Ontario Union Prepares to Battle Ford Government's Bill 124
In a bid to push back against the Ford government’s Bill 124 and cuts to Ontario’s public services, CUPE Ontario announced Monday (Sept. 9) that they’ve launched their Communities not Cuts campaign.
Communities, Not Cuts proposes to be an aggressive, multi-year campaign where CUPE members will work with other workers, those in a union or not, community activists, families, neighbours to battle against proposed cuts.
The campaign will encompass a broad range of activities, from supporting direct actions in communities to an extensive advertising and online/social media presence, door knocking and talking to Ontarians, town halls, and visiting local MPPs in every riding.
“Every community, every type of work we do, every service Ontarians rely on is threatened,” said Fred Hahn, CUPE Ontario president at a press conference at Queen’s Park on Monday. CUPE represents more than 270,000 municipal, health care, school board, post-secondary education and social services workers across Ontario.
“Our members work hard every day, in health care, education, universities, social services and in municipalities all across this province.,” said Hahn. “Those jobs have gotten harder after years of cuts that have only accelerated under the Ford Conservatives and now that same government is attacking their rights and financial future. This has got to stop.”
Ontario generates the lowest revenue per person and spends the least per person in the country.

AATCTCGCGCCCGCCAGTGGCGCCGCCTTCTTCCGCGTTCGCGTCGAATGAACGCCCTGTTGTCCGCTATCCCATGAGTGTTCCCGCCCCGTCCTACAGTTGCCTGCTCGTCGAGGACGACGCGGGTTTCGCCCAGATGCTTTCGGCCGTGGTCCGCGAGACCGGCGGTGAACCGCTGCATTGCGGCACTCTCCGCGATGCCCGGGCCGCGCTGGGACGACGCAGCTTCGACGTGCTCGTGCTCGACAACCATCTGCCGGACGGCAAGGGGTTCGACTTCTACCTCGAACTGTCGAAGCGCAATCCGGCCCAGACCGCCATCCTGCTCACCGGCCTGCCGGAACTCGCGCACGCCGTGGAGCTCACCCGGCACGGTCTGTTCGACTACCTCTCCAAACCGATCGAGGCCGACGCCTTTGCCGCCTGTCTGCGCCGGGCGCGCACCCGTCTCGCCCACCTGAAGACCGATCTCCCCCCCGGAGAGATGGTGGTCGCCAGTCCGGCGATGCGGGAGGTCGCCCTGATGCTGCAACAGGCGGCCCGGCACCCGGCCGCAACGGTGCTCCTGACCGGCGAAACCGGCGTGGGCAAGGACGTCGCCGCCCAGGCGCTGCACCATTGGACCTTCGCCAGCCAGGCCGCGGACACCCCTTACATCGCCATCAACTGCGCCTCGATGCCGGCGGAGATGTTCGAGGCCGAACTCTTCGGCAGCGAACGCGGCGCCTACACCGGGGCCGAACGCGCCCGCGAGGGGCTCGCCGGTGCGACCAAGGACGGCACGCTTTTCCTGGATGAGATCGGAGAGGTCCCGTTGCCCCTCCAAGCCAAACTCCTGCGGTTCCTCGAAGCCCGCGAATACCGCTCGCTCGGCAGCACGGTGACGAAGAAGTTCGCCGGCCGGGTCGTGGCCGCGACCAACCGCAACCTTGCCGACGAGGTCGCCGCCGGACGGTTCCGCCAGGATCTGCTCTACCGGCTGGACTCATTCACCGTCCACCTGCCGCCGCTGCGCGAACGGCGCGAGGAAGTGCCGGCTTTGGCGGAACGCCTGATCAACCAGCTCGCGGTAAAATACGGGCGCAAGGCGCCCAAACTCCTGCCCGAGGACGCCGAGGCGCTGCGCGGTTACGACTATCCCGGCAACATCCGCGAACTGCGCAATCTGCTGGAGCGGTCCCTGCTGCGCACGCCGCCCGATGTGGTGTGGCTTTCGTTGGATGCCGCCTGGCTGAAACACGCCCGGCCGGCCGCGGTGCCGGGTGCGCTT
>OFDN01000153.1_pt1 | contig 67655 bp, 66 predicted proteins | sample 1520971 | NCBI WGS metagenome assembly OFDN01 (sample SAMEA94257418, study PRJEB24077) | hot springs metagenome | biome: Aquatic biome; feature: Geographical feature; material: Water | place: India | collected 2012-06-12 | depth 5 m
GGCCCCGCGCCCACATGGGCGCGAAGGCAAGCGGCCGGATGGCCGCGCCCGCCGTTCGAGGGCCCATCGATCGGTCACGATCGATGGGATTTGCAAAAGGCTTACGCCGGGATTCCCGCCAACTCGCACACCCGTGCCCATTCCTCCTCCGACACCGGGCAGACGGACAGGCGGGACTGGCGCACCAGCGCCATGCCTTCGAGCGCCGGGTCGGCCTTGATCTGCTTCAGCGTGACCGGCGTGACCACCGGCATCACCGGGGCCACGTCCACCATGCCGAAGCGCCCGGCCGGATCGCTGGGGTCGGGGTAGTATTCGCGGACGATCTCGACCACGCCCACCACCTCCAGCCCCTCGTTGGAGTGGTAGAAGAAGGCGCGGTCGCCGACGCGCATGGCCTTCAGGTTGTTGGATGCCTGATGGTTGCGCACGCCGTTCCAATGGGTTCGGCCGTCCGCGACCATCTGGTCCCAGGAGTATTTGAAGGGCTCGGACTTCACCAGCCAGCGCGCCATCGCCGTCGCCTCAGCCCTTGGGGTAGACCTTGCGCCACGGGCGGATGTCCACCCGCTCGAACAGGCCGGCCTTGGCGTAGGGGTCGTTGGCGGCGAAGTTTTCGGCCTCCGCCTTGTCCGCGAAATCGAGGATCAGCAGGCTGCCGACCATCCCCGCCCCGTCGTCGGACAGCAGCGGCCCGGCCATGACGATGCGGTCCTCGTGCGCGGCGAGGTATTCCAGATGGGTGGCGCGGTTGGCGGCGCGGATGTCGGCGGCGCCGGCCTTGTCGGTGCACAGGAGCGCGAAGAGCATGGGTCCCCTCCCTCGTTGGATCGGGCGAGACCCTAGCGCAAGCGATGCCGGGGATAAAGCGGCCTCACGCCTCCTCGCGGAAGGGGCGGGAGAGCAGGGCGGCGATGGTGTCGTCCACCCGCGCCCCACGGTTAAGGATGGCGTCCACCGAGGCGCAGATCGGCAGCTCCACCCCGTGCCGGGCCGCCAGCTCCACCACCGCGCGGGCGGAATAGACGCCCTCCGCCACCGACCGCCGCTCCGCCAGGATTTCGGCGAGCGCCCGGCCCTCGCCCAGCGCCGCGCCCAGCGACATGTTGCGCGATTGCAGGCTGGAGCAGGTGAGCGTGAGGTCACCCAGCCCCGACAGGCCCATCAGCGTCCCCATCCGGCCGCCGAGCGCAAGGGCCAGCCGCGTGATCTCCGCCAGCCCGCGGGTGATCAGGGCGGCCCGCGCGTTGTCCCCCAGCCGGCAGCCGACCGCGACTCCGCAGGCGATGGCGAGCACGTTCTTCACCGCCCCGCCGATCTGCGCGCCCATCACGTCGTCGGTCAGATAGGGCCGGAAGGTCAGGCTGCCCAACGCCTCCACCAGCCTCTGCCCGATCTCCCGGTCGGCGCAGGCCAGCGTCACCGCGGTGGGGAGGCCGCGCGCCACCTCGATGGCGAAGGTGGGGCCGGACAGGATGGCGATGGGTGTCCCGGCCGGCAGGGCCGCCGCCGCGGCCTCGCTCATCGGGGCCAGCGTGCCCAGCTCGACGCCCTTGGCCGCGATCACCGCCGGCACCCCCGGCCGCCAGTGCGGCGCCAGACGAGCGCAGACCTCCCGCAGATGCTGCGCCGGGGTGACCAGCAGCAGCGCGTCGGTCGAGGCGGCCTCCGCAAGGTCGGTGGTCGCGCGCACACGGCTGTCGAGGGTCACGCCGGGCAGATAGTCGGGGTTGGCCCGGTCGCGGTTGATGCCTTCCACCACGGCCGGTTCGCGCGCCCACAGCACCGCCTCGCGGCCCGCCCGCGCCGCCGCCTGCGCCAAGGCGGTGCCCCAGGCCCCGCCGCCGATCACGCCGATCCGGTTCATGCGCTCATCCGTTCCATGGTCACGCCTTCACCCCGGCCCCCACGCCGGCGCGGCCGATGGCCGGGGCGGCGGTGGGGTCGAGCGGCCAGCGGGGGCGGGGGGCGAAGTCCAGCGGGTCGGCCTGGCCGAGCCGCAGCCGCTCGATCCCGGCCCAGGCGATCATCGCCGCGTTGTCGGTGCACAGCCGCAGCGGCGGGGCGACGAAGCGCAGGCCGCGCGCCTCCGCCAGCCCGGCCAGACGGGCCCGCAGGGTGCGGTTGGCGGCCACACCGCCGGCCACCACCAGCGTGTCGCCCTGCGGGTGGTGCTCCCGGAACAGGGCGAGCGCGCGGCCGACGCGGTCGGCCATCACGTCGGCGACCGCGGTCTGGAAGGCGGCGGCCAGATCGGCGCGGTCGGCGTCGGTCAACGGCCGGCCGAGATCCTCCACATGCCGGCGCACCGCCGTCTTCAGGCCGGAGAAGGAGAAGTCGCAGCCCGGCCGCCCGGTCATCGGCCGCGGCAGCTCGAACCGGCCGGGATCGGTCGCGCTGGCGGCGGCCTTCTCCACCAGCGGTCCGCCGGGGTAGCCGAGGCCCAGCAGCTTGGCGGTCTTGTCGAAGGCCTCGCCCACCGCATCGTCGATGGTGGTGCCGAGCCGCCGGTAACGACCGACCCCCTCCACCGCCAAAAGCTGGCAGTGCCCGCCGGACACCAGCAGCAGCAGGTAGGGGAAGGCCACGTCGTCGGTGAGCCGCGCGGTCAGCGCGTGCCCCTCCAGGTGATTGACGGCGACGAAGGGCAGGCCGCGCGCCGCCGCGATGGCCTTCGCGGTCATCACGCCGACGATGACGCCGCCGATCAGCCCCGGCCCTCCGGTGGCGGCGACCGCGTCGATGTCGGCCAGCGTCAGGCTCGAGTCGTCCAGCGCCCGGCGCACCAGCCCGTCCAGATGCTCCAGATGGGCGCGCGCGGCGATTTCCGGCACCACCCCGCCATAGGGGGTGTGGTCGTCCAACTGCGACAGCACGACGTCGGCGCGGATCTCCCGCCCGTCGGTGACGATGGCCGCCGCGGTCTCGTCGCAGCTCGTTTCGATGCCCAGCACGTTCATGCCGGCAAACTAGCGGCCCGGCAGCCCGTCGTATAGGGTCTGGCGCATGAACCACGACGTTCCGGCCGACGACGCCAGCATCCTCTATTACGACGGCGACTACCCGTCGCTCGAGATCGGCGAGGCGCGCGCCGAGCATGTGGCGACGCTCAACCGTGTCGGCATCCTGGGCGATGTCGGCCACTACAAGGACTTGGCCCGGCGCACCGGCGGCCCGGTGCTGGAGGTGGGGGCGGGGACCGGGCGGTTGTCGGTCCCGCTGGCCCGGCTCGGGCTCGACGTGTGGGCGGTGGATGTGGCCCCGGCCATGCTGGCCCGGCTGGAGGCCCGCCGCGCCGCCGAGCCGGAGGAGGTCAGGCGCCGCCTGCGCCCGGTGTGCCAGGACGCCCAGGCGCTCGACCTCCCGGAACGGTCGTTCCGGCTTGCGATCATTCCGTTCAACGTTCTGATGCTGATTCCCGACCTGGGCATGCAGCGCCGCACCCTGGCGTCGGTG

This isn’t because average Ontarians aren’t paying their fair share; it’s because of our abysmally low corporate tax rate. #communitiesnotcuts #onlab #onpoli https://t.co/T06hmEiJ65— CUPE Ontario (@CUPEOntario) September 9, 2019
This call to action comes in the wake of the Ford government’s introduction of Bill 124 in early June — one day before the legislature was to break for five months.
Bill 124, or the Protecting a Sustainable Public Sector for Future Generations Act, contains wage restraint measures for non-union and unionized employees employed by the Ontario government, Crown agencies, the broader public sector, and other organizations that receive funding from the government of Ontario.
When the bill was introduced in June, Treasury Board President Peter Bethlenfalvy called the move ‘reasonable’ and ‘fair’ and that the bill wouldn’t involve wage rollbacks or job losses.
The Ford government maintains that the Bill is necessary to cut spending to deal with the deficit.
“Profitable corporations need to pay their fair share to help lower the deficit and fund public services. Raising taxes for profitable corporations and the wealthiest in our communities will help,” said Hahn.
“Attacking the rights of frontline workers doesn’t solve Ontario’s money problems. And combined with cuts to the services we all need, all it does is put families and communities further behind.”
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